#### Linear Regression Model Assumptions

The linear regression model (LRM) is based on certain statistical assumptions, some of which are related to the distribution of a random variable (error term) $u_i$, some are about the relationship between error term $u_i$ and the explanatory variables (Independent variables, $X$*‘s*) and some are related to the independent variable themselves. The linear regression model assumptions can be classified into two categories

- Stochastic Assumption
- None Stochastic Assumptions

These linear regression model assumptions (or assumptions about the ordinary least square method: OLS) are extremely critical to interpreting the regression coefficients.

- The error term ($u_i$) is a random real number i.e. $u_i$ may assume any positive, negative, or zero value upon chance. Each value has a certain probability, therefore, the error term is a random variable.
- The mean value of $u$ is zero, i.e. $E(u_i)=0$ i.e. the mean value of $u_i$ is conditional upon the given $X_i$ is zero. It means that for each value of variable $X_i$
*,*$u$ - The variance of $u_i$ is constant i.e. for the given value of $X$, the variance of $u_i$ is the same for all observations. $E(u_i^2)=\sigma^2$. The variance of disturbance term ($u_i$) about its mean is at all values of $X$ will show the same dispersion about their mean.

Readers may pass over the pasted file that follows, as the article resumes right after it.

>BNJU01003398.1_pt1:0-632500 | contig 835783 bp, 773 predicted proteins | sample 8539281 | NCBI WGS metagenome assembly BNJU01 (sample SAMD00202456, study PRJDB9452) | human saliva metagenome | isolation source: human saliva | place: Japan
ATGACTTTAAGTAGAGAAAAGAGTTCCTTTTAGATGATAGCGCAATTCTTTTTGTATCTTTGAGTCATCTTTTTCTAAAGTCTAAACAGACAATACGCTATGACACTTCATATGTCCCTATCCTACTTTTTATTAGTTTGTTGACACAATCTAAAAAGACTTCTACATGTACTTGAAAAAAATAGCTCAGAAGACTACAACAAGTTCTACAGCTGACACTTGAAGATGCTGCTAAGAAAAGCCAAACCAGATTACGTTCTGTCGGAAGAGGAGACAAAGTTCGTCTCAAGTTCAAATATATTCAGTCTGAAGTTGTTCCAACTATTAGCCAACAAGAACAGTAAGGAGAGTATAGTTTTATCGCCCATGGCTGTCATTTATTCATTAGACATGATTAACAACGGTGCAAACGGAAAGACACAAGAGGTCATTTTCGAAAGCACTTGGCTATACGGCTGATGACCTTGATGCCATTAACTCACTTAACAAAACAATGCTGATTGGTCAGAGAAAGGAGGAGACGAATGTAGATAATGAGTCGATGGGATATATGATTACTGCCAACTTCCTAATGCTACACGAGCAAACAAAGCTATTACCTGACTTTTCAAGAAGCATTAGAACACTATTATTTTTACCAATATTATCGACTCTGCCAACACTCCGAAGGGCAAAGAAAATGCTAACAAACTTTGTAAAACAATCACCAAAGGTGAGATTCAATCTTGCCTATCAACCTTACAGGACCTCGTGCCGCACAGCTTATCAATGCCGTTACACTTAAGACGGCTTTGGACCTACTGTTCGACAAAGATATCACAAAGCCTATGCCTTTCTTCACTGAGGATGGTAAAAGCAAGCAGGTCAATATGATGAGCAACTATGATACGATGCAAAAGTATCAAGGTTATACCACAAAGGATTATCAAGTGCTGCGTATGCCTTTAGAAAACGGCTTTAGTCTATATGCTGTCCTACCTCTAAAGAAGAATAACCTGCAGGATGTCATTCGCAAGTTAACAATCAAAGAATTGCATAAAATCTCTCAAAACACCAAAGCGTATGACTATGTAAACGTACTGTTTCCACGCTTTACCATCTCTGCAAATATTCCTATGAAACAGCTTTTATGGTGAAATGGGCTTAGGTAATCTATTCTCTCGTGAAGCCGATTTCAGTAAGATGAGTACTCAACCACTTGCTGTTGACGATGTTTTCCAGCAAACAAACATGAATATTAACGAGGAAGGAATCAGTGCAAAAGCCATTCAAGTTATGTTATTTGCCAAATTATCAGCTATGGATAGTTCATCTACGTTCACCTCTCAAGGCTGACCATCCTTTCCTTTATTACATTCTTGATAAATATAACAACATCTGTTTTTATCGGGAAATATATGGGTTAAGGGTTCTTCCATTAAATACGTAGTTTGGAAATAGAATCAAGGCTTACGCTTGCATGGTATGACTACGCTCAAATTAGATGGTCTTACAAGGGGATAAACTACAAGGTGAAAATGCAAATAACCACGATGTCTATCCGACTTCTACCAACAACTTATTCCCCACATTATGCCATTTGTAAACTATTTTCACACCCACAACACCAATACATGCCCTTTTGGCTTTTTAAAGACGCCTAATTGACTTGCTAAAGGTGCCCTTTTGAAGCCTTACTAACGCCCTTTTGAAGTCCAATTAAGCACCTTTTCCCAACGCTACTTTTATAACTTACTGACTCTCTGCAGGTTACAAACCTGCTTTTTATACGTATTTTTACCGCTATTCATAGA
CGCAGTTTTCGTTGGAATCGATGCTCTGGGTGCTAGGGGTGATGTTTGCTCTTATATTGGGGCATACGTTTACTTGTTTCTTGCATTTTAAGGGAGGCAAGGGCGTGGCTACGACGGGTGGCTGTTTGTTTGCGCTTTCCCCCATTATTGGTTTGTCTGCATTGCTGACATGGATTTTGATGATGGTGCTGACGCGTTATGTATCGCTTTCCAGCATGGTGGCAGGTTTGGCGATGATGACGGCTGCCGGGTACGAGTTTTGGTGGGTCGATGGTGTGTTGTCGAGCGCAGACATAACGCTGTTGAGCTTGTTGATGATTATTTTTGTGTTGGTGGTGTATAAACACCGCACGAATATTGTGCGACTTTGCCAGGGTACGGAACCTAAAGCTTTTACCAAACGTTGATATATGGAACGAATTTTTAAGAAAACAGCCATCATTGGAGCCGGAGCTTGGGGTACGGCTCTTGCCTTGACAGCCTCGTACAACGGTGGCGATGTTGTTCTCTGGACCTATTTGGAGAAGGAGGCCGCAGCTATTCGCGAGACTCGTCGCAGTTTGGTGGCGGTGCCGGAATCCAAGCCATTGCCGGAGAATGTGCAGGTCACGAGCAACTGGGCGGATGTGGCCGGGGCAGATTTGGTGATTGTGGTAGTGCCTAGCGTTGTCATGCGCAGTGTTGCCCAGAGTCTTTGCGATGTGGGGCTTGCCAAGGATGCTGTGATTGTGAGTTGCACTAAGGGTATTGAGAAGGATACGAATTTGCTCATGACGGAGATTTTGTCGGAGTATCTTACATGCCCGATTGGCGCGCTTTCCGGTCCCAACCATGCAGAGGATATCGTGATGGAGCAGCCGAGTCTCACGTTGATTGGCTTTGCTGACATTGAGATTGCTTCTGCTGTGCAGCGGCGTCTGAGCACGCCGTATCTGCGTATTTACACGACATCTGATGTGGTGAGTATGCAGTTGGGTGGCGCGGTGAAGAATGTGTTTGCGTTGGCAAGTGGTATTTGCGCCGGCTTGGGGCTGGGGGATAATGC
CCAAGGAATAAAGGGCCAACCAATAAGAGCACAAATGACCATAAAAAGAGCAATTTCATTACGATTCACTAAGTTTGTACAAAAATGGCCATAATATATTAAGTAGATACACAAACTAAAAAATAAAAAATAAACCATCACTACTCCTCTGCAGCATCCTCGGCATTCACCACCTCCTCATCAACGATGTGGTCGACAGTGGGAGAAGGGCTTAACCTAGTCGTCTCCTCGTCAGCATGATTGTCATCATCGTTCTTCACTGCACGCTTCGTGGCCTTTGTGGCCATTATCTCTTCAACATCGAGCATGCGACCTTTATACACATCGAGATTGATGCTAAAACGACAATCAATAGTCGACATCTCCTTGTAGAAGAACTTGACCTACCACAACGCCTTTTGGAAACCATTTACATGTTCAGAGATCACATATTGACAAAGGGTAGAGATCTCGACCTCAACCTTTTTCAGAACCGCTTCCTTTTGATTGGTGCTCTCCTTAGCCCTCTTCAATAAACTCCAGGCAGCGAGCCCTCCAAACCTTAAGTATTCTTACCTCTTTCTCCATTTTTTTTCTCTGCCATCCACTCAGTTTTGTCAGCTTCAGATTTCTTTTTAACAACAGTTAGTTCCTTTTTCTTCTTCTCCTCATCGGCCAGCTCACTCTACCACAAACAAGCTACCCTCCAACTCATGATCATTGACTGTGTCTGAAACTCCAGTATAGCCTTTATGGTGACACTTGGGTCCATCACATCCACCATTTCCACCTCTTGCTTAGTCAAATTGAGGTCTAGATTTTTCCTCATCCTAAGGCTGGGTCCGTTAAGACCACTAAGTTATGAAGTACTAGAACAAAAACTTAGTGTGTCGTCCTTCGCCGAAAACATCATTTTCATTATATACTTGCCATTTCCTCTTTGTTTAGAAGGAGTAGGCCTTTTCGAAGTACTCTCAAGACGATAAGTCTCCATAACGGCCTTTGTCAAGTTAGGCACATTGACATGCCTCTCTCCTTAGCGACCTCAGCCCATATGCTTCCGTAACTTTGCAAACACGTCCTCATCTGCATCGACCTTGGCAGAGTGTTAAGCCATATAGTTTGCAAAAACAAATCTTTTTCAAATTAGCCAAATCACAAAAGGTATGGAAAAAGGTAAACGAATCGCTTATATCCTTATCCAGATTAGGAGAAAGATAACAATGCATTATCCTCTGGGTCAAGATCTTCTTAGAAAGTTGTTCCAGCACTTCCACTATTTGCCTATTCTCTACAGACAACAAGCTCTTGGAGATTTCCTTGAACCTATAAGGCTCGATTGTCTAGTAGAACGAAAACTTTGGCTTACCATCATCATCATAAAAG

- The variable $u_i$ has a normal distribution i.e. $u_i\sim N(0,\sigma_{u}^2$. The value of $u$ (for each $X_i$) has a bell-shaped symmetrical distribution.
- The random terms of different observations ($u_i,u_j$) are independent i..e $E(u_i,u_j)=0$, i.e. there is no autocorrelation between the disturbances. It means that the random term assumed in one period does not depend on the values in any other period.
- $u_i$ and $X_i$ have zero covariance between them i.e. $u$ is independent of the explanatory variable or $E(u_i X_i)=0$ i.e. $Cov(u_i, X_i)=0$. The disturbance term $u$ and explanatory variable $X$ are uncorrelated. The $u$’s and $X$’s do not tend to vary together as their covariance is zero. This assumption is automatically fulfilled if the $X$ variable is nonrandom or non-stochastic or if the mean of the random term is zero.
- All the explanatory variables are measured without error. It means that we will assume that the regressors are error-free while $y$ (dependent variable) may or may not include errors in measurements.
- The number of observations $n$ must be greater than the number of parameters to be estimated or the number of observations must be greater than the number of explanatory (independent) variables.
- The should be variability in the $X$ values. That is $X$ values in a given sample must not be the same. Statistically, $Var(X)$ must be a finite positive number.
- The regression model must be correctly specified, meaning there is no specification bias or error in the model used in empirical analysis.
- There is no perfect or near-perfect multicollinearity or collinearity among the two or more explanatory (independent) variables.
- Values taken by the regressors $X$ are considered to be fixed in repeating sampling i.e. $X$ is assumed to be non-stochastic. Regression analysis is conditional on the given values of the regressor(s) $X$.
- The linear regression model is linear in the parameters, e.g. $y_i=\beta_1+\beta_2x_i +u_i$

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